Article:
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Medal of Honor

Recognize the accomplishments of friends, family members, or people in your community.

  • Grade 3
    Grade 4
    Grade 5
  • Multiple Lesson Periods
  • Directions

    1. Ask students to list ways in which human accomplishments are honored, such as a Pulitzer Prize, Purple Heart, or Olympic Medal, or in the community. Then encourage them to think of people in families, at school, or the community who are brave, volunteer, or do other considerate deeds.
    2. Organize students into pairs or small groups. Each group or team will choose one person to honor with a medal. Challenge students to think of a way to represent their person's accomplishments with a simple design.
    3. Student teams will fashion a medal base of Crayola® Model Magic® about 1/4-inch (8 mm) thick. Embed a paper clip into the side of the medal, leaving one end protruding.
    4. Students experiment with ways to mix Model Magic colors. l) Blend white and colored compound to create tints, or mix colors and black to make shades. 2) Blend two primary colors (red, yellow, blue) together to produce a secondary hue (orange, green, violet). 3) Create a marble effect by incompletely blending different colors. 4) For multi-colored layers, flatten two or more pieces by hand or with a rolling pin or dowel stick. Stack the pieces flat on top of each other and roll tightly like a cinnamon roll. Cut segments with Crayola Scissors. Connect pieces to make forms.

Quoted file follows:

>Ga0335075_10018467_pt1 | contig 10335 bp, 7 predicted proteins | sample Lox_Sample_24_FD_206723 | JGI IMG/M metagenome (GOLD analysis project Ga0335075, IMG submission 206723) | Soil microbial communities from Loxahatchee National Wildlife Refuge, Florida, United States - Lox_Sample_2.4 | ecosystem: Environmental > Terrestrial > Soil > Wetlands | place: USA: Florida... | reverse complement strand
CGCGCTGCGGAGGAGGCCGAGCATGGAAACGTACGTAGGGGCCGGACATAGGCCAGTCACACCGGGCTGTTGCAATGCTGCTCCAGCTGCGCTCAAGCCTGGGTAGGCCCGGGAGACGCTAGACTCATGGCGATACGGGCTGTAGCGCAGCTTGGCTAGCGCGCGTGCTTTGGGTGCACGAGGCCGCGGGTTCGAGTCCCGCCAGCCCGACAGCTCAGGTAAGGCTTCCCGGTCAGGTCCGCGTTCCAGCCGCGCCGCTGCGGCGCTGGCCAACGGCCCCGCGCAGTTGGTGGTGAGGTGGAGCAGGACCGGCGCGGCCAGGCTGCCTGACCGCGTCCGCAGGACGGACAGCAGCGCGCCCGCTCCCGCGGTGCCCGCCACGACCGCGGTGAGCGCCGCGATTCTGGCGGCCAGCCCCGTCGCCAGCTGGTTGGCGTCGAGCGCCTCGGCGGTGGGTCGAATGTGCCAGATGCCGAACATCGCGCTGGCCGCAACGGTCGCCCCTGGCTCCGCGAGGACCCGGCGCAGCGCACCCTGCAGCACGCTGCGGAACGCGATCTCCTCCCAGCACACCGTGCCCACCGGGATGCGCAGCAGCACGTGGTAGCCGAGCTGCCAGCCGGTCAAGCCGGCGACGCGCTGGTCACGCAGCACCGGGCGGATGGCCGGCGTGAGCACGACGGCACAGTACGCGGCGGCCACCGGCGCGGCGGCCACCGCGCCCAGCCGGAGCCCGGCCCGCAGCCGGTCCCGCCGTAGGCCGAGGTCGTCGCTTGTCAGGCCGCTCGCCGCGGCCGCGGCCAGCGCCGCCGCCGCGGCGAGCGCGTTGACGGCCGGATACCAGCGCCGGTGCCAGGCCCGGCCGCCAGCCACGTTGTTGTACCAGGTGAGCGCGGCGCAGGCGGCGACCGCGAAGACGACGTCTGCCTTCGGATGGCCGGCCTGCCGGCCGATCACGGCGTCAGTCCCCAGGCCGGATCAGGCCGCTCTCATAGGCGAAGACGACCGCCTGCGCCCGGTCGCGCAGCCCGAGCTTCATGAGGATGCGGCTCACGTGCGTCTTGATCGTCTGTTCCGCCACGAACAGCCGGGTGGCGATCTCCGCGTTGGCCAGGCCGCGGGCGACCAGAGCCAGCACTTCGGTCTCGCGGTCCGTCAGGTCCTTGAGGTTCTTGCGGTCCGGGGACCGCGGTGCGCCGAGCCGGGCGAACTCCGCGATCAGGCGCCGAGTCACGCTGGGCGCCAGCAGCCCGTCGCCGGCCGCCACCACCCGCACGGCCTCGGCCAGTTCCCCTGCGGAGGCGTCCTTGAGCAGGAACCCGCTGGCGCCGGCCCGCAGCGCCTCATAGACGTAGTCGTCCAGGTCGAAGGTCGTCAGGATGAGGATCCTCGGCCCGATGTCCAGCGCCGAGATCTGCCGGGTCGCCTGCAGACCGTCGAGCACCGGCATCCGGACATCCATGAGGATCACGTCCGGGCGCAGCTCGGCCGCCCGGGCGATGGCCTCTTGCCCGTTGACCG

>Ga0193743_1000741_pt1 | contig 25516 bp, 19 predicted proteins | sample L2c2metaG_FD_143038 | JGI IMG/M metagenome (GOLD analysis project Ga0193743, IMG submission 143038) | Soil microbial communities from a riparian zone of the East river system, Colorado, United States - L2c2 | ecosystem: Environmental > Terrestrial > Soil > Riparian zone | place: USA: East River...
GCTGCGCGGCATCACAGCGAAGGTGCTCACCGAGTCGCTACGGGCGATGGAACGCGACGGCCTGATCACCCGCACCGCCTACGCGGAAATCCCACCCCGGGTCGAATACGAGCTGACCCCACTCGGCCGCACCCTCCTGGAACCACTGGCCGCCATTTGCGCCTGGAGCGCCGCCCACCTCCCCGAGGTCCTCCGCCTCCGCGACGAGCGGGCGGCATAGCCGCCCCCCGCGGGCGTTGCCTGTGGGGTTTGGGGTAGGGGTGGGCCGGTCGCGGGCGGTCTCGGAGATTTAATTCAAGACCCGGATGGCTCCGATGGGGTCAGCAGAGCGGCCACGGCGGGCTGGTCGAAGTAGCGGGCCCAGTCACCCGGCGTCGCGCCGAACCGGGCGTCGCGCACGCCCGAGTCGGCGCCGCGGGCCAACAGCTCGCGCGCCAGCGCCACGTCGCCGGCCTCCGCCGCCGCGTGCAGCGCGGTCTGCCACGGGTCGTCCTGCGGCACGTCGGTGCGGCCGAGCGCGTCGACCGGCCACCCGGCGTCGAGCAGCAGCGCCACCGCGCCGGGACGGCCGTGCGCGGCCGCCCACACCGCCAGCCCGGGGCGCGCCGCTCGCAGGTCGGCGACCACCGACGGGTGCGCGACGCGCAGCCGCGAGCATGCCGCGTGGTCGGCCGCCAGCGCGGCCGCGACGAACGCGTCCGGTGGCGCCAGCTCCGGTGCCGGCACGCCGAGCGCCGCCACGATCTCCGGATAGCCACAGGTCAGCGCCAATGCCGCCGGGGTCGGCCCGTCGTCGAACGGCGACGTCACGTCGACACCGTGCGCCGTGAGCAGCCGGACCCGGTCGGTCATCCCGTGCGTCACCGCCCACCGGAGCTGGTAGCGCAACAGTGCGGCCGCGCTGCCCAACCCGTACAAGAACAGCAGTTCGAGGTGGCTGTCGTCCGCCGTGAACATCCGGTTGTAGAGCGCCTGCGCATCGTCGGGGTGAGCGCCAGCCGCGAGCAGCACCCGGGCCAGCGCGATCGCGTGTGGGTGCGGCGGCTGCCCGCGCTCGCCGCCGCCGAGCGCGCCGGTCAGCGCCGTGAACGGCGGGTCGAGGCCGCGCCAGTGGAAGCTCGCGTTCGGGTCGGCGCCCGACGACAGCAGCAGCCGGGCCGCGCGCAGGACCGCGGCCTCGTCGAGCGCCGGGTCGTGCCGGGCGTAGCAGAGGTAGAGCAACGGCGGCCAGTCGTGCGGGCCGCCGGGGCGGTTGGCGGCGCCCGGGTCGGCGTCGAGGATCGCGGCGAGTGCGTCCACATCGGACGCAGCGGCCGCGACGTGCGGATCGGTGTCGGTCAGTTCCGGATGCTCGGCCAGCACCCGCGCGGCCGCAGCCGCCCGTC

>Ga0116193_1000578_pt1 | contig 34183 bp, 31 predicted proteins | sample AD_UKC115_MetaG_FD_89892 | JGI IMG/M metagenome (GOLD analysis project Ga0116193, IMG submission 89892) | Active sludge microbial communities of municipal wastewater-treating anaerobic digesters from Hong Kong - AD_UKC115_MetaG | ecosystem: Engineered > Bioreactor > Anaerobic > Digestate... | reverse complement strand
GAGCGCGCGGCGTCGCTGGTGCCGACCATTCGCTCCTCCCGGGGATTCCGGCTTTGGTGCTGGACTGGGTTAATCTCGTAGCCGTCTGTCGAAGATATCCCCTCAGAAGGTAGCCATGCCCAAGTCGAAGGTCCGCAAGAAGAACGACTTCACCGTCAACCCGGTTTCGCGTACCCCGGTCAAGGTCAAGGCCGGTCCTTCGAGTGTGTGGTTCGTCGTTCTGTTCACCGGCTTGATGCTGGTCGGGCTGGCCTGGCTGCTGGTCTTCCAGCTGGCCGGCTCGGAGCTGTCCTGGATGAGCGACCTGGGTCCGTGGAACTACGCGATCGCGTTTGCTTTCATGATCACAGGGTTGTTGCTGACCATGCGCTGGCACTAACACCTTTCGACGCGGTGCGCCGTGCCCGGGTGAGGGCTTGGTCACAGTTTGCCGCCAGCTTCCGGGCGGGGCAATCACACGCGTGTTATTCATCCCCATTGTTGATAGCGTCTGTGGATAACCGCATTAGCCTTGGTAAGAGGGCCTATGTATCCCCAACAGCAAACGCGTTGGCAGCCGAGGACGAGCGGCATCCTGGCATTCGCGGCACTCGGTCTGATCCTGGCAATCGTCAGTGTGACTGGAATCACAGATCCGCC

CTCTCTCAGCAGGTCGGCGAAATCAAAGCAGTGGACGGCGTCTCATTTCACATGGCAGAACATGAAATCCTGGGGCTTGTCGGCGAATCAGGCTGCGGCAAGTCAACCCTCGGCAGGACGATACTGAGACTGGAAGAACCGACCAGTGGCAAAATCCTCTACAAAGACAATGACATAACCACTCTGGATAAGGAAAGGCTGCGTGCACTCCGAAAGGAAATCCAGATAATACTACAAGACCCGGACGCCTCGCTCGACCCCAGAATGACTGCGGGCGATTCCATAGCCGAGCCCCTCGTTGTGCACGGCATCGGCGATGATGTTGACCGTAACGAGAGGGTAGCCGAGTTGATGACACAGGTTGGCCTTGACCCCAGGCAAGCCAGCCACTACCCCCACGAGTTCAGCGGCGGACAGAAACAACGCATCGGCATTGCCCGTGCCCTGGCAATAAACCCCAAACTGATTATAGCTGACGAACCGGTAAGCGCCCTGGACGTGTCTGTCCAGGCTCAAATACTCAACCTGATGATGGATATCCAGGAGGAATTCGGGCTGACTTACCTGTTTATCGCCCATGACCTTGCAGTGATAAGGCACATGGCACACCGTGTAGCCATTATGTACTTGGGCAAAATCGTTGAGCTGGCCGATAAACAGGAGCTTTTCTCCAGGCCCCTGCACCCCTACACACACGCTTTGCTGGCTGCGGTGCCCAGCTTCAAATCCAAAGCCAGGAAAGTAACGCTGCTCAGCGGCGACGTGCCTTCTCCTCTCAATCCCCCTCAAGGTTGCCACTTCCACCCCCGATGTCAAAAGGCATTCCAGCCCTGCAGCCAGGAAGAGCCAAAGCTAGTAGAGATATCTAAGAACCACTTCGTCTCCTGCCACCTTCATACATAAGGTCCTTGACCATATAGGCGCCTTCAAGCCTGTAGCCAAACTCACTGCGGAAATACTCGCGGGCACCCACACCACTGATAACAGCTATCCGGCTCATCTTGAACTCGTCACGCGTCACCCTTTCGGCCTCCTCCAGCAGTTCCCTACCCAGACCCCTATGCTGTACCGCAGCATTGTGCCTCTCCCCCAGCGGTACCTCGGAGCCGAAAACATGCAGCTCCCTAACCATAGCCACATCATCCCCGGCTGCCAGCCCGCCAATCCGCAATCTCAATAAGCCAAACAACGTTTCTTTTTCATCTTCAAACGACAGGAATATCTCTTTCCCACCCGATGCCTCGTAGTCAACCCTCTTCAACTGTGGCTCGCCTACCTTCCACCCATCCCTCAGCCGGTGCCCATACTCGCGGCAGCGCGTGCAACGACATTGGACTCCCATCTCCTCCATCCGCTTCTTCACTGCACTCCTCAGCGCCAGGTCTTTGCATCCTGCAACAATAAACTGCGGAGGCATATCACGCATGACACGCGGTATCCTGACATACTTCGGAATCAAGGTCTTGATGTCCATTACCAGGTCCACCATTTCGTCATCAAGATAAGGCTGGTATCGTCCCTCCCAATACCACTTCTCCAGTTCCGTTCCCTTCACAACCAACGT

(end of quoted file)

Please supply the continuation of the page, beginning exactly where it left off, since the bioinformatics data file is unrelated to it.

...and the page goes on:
5. With fingers or simple modeling tools, such as plastic dinnerware or straws, design the medal. Make textured surfaces by pressing objects into slightly stiffened compound.
    6. Add other craft items, perhaps beads, to enhance the medal's meaning and appearance.
    7. Run a 30-inch (70 cm) ribbon through the paperclip. Hang the medal around the honoree's neck, perhaps at a special event honoring volunteers. Students may organize this event and write a brief introduction for each honoree.
  • Standards

    LA: Engage effectively in a range of collaborative discussions with diverse partners on grade 4 topics and texts, building on others’ ideas and expressing their own clearly.

    LA: Write opinion pieces on topics or texts, supporting a point of view with reasons.

    LA: Report on a topic or text, tell a story, or recount an experience with appropriate facts and relevant, descriptive details, speaking clearly at an understandable pace.

    SS: Identify and describe ways fmaily, groups, and community influence the individual's daily life and personal choices.

    SS: Recognize and interpret how the "common good" can be strengthened through various forms of citizen action.

    VA: Integrate visual, spatial, and temporal concepts with content to communicate intended meaning in their artworks.

    VA: Intentionally take advantage of the qualities and characteristics of art media, techniques, and processes to enhance communication of experiences and ideas.

    VA: Select and use the qualities of structures and functions of art to improve communication of ideas.

  • Adaptations

    Students work in groups to create their medals. To accompany their medals, students will design a paper certificate to give to the honoree along with the medal. The certificate should describe the purpose for the awarding of the medal.

    Students investigate medal award recipients. Design posters advertising the award. Also create an electronic presentation that summarizes research about the recipient's accomplishments.

    Invite the school librarian to speak with the class about awards for children's books, including the Caldecott and Newbery Medals. Encourage students to read some of the award-winning books. Why were these books selected for the awards? Have students review the list of criteria for the awards and discover these components in the writing or illustrations.


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  • Creativity.
  • Capacity.
  • Collaboration.
  • Change.
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